However, he said domestic demand and disposable income – both very high before the invasion of Ukraine – would undoubtedly take a hit.

Speaking about the eurozone, he said the probability of the bloc sliding into recession has fallen but there are certain assumptions that need to be met.

“You would need to see a sustained period of oil prices around $150 a barrel for about six months. And that’s a prospect. Europeans’ next steps will be to push for increased sanctions. You could see energy prices go up to $150 plus then,” he explained.

Pressure on households and income

With inflation expected to peak at 8.5% by summer, ESRI expects inflation to average just under 7% for the year.

While largely confined to energy prices last year, the inflationary spurt has spread to other areas, with food in particular poised for sharp price increases as pressures on ingredients and processing costs mount.

The impact on households will be multifaceted.

Those lucky enough to be able to demand wage increases in excess of inflation should be able to absorb the price increases without hurting their standard of living.

However, based on the revised inflation projections, a worker would need to receive a pay rise in the region of almost 10% this year to achieve that.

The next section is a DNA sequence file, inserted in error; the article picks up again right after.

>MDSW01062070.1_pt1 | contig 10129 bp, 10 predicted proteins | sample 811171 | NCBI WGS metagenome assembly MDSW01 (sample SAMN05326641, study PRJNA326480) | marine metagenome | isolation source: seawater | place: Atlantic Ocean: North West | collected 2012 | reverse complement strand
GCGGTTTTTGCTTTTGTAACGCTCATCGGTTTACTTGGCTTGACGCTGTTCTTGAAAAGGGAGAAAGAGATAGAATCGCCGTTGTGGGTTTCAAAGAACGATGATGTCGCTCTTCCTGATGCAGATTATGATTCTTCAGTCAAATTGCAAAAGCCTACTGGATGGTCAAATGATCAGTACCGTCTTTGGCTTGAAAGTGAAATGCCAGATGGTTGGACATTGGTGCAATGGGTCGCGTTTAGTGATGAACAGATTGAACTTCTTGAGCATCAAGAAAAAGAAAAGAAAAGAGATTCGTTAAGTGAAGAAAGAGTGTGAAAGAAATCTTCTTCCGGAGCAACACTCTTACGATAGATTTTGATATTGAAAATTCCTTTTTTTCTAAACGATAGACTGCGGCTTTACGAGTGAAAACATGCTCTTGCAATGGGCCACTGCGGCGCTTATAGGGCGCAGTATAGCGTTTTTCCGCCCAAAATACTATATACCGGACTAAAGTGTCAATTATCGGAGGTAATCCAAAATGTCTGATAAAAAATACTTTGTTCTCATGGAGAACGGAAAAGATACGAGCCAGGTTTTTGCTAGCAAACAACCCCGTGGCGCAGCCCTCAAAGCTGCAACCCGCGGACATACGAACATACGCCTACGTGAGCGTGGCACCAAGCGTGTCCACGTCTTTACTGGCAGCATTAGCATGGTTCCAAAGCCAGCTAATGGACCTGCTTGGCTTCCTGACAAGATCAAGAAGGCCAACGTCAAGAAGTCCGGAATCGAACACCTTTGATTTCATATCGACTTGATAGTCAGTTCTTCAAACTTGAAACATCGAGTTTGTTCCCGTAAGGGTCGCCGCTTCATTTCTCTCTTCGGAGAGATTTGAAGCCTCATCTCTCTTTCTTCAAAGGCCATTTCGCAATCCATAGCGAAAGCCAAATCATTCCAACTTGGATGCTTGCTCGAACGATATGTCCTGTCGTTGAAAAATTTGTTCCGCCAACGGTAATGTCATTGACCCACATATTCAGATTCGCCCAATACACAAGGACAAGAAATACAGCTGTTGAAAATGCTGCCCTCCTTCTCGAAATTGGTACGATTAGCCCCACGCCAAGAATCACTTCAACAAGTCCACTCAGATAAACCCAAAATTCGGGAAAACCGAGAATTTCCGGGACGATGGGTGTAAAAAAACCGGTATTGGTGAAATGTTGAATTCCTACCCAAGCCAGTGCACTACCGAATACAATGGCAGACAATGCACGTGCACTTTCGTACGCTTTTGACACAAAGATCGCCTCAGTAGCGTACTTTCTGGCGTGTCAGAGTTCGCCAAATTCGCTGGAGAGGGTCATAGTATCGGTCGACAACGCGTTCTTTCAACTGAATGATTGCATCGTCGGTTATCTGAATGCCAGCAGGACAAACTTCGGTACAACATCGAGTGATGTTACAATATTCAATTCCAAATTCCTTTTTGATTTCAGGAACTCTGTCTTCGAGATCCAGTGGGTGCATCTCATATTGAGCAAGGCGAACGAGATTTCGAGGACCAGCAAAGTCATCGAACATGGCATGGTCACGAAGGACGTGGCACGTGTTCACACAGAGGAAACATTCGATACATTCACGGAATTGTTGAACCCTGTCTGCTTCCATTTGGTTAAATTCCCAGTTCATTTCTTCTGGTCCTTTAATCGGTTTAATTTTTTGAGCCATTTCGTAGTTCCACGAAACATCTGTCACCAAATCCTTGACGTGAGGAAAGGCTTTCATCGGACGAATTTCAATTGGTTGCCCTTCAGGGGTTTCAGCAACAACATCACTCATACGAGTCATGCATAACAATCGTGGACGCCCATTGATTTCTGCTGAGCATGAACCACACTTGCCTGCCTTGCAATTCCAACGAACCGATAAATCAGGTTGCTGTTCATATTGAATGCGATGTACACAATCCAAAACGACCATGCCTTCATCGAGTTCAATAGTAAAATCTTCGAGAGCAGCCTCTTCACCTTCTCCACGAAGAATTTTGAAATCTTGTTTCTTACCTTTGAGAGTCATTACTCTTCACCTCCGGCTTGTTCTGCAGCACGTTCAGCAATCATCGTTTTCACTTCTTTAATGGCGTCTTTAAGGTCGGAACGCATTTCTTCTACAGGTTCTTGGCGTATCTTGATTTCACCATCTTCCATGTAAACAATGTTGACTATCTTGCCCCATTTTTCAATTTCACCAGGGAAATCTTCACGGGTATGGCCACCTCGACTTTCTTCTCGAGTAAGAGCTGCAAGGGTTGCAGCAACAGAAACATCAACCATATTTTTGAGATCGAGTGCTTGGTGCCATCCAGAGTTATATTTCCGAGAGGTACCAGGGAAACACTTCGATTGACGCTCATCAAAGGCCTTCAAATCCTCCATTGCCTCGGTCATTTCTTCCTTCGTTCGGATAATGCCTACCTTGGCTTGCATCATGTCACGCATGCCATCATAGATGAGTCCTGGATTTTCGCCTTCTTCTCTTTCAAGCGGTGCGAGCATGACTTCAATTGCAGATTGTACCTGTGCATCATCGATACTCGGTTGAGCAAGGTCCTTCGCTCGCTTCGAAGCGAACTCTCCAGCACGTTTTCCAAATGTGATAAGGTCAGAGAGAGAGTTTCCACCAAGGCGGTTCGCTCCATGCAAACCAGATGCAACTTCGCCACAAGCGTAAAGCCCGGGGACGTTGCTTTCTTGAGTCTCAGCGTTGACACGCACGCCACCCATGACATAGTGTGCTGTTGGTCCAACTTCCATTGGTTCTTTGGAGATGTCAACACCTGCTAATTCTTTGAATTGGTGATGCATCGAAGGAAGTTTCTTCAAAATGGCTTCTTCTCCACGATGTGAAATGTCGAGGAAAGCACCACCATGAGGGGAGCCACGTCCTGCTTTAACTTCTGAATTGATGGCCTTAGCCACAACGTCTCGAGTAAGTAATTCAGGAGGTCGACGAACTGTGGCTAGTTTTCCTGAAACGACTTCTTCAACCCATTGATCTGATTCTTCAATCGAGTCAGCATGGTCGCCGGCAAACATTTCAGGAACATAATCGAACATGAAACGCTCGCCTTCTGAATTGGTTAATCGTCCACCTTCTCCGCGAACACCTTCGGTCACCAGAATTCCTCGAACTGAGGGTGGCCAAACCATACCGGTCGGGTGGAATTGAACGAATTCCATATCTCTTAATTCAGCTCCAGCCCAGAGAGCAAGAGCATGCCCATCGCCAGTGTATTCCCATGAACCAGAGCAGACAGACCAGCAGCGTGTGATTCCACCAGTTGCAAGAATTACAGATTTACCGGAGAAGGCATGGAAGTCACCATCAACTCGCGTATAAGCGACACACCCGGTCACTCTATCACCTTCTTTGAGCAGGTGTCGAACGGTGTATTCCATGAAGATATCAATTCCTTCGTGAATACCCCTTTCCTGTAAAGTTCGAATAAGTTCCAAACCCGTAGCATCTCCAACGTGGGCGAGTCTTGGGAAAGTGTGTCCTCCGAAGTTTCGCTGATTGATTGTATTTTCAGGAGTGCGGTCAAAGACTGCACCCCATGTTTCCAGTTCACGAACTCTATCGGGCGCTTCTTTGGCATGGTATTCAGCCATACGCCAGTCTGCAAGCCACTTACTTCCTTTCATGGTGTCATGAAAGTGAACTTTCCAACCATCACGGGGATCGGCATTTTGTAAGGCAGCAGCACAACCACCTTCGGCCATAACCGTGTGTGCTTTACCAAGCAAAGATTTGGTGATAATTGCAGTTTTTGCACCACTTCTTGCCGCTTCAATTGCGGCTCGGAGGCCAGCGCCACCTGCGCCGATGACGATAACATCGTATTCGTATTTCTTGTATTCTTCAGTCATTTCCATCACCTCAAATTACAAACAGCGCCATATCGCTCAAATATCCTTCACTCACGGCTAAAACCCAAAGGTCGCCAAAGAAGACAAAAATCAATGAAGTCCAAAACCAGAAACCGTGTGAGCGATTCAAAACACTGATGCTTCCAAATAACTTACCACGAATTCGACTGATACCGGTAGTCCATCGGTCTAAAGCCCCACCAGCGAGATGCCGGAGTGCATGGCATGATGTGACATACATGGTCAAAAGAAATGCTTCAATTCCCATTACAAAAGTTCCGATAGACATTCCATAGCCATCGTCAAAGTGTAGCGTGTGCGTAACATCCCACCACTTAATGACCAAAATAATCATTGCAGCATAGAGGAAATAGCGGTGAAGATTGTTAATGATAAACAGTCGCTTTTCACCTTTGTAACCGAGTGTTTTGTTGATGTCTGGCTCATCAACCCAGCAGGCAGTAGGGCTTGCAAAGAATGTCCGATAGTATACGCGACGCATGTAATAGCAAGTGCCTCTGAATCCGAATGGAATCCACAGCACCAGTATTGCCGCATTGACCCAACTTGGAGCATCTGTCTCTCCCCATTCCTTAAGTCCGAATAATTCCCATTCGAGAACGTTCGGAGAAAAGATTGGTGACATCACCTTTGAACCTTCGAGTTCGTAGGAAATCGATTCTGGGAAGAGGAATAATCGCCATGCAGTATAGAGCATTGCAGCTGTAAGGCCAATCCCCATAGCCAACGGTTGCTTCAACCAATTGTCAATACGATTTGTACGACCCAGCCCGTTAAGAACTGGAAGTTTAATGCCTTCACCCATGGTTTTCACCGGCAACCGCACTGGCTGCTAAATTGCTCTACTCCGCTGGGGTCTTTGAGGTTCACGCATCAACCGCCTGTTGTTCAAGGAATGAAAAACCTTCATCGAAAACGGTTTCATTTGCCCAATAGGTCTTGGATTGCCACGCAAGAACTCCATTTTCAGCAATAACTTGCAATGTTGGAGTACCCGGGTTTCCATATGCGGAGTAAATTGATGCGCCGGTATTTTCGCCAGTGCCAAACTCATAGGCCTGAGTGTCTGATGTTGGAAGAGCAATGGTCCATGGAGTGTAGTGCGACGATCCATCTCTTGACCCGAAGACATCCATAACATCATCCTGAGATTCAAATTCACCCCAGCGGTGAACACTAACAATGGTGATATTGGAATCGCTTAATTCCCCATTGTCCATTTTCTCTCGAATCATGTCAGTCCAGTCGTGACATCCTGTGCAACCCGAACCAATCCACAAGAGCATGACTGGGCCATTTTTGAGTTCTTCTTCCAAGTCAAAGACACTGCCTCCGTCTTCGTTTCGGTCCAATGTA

Anything below the inflation rate would effectively weaken a household’s purchasing power.

Employers, who had called for restraint due to temporary inflation, are coming under heavy pressure from workers and their representatives.

“It will be very interesting to see what happens with public sector wage negotiations over the summer,” said Stephen Kinsella, professor of economics at the University of Limerick.

“The unions will come back and seek pay rises based on say 7% or 8% inflation, and they will target 8% to 10% over three years, which will increase the public wage bill enormously,” he noted.

And what is true of public sector unions is also true of the private sector, particularly in industries with severe constraints such as technology, pharmaceuticals and biotechnology.

For workers on a fixed income or in less competitive sectors where an employer is unwilling to pay up to 10% over a year or two, workers will effectively be poorer, Stephen Kinsella points out.

“It’s those outcomes that you want to avoid because you’re going to put people out of the market,” he said.

“It could trigger a recession if monetary and fiscal policies are wrong at the same time,” he warned.

An election is years away, but the cost of living is already emerging as an issue likely to dominate the debate.

And that’s on top of the basic affordability problems in health, housing and childcare that already exist in the economy.

Although largely brushed aside by Covid and now a war on the fringes of Europe, they have not gone away and are likely to have been exacerbated by recent developments.